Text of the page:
Hunter welcomed me in, and we spent several hours catching up on life and the status of the criminal charges he was facing. Hunter explained that he hadn't taken them seriously, and that he had had hired a local attorney who he assumed could make the charges disappear. As it turned out, the attorney was a former sheriff's deputy who had never tried a criminal case in his life, and was, in Hunter's words, "a crusading ex-drunk ex-addict, AA leader who didn't mind saying rehab was the best place for me anyway, and was eager to begin the plea-bargaining process ASAP, in order to get me on supervised court probation and safely 'within the system.'" Hunter continued, "Going to trial with a lawyer who considers your whole lifestyle a crime in progress is not a happy prospect."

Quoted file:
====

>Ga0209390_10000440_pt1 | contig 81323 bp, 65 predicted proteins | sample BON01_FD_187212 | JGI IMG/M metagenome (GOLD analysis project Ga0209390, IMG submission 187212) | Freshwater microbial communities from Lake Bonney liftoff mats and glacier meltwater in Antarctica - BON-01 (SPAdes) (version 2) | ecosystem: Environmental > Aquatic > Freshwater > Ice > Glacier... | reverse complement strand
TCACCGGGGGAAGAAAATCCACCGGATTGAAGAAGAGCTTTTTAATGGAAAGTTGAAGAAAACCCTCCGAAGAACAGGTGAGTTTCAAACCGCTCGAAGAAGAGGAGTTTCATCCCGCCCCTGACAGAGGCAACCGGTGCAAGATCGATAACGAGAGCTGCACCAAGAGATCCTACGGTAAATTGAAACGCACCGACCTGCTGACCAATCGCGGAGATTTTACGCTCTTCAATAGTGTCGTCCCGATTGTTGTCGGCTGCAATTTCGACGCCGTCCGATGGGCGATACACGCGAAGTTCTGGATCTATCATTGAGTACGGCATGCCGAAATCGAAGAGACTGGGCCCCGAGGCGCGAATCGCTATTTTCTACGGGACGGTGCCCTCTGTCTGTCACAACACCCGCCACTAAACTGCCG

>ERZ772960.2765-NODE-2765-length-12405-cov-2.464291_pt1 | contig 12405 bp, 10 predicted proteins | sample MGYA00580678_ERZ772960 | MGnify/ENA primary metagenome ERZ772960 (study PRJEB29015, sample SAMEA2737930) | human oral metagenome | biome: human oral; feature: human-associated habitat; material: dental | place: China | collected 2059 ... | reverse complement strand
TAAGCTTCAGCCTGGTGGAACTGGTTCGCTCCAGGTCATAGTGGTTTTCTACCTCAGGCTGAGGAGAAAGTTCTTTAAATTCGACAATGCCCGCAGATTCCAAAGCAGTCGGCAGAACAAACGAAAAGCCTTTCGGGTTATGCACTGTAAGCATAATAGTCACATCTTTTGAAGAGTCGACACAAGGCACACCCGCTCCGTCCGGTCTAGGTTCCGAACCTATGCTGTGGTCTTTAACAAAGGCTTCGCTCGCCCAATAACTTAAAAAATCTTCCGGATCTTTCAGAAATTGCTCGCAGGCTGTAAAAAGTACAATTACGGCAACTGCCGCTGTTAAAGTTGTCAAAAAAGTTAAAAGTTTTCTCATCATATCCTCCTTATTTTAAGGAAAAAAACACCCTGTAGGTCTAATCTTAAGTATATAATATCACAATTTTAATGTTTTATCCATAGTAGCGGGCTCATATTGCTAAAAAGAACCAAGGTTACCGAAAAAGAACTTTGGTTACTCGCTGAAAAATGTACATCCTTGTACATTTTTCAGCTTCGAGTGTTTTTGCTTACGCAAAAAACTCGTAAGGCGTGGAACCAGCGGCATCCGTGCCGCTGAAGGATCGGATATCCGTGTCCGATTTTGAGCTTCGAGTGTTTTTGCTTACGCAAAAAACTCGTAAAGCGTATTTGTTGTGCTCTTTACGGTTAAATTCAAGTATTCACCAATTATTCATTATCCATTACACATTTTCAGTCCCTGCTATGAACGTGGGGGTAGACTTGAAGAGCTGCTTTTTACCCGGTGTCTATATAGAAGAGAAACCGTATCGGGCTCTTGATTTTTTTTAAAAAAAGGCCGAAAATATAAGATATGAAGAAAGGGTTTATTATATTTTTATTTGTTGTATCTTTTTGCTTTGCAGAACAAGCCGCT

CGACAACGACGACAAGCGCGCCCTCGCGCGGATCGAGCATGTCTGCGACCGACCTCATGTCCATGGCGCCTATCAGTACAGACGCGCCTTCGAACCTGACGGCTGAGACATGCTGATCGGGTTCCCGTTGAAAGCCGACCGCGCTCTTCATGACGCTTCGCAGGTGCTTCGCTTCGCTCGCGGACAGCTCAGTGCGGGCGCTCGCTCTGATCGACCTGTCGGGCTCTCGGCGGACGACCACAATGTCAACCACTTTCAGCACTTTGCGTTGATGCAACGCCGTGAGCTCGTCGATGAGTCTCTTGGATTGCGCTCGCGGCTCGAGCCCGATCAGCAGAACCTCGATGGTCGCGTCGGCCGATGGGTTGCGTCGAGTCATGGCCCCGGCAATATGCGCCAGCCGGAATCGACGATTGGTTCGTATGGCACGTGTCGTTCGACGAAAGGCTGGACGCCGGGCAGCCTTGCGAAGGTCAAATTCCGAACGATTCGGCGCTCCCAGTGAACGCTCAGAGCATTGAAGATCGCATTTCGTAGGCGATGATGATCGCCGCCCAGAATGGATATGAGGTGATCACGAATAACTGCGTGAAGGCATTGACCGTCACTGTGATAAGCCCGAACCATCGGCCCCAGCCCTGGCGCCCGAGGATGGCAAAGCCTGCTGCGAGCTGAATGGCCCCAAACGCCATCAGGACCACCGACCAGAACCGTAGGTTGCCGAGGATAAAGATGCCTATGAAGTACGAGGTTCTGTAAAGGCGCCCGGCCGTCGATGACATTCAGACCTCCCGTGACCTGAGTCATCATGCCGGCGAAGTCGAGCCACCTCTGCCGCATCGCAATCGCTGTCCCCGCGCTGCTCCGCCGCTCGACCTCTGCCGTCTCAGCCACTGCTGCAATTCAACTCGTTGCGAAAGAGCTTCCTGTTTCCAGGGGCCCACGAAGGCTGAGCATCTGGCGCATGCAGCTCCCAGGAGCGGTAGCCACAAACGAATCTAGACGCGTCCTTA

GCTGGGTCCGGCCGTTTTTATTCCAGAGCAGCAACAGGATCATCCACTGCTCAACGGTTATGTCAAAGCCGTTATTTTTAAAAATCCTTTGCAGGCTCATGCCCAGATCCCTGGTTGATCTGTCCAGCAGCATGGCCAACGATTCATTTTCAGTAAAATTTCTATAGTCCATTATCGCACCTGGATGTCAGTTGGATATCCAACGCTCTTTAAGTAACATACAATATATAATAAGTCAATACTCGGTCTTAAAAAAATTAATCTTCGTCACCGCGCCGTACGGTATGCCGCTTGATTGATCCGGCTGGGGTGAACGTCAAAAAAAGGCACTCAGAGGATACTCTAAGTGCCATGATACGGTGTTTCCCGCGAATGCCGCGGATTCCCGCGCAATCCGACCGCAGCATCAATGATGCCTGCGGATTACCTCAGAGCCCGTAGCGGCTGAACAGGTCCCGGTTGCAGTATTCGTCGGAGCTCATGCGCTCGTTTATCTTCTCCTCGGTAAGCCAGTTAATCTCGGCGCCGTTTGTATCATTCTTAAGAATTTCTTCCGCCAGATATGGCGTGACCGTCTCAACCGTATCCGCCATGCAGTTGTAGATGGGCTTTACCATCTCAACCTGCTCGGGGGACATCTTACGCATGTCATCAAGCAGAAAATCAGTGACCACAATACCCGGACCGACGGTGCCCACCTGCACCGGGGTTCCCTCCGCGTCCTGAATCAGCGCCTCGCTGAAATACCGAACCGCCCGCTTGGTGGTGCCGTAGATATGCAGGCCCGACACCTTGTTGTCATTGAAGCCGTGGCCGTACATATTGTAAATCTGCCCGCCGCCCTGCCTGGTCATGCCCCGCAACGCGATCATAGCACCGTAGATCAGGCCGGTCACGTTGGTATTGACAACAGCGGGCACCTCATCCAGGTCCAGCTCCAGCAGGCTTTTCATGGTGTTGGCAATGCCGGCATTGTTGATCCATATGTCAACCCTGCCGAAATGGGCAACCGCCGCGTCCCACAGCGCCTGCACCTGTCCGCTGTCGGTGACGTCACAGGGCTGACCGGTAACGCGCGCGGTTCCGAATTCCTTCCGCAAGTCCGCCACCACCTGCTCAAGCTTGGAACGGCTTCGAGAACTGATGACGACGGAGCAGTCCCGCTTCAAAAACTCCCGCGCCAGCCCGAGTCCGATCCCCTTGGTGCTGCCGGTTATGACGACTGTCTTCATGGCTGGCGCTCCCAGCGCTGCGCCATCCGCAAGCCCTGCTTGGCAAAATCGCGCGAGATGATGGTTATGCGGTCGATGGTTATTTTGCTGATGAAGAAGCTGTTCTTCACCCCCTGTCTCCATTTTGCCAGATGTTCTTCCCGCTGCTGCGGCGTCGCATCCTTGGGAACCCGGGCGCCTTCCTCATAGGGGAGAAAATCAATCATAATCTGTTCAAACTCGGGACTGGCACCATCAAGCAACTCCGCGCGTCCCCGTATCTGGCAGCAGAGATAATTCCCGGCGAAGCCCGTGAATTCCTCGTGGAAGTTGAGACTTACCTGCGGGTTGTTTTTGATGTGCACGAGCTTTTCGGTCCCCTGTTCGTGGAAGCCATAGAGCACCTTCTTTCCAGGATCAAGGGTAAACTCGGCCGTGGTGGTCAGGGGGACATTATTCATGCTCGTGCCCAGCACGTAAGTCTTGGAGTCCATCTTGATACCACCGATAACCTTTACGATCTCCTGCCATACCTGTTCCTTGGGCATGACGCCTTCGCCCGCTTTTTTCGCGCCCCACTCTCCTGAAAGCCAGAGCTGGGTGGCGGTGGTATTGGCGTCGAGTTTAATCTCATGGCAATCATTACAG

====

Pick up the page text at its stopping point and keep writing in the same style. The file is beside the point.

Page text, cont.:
Now, one might ask why Hunter didn't realize the charges were serious and hire an experienced attorney at the outset. He had been charged with eight felonies. The New York Times had estimated he could spend eight decades in prison, and the Village Voice had speculated that Hunter might be in jail "until well into the next century." Perhaps he had managed to get through a lot of tight situations in his life without taking a serious hit, or perhaps he was just too stoned to realize the gravitas of the situation. Regardless, after the first couple of hearings, he understood he needed someone experienced and skilled in the practice of criminal law on his side, so he called me to help him find someone.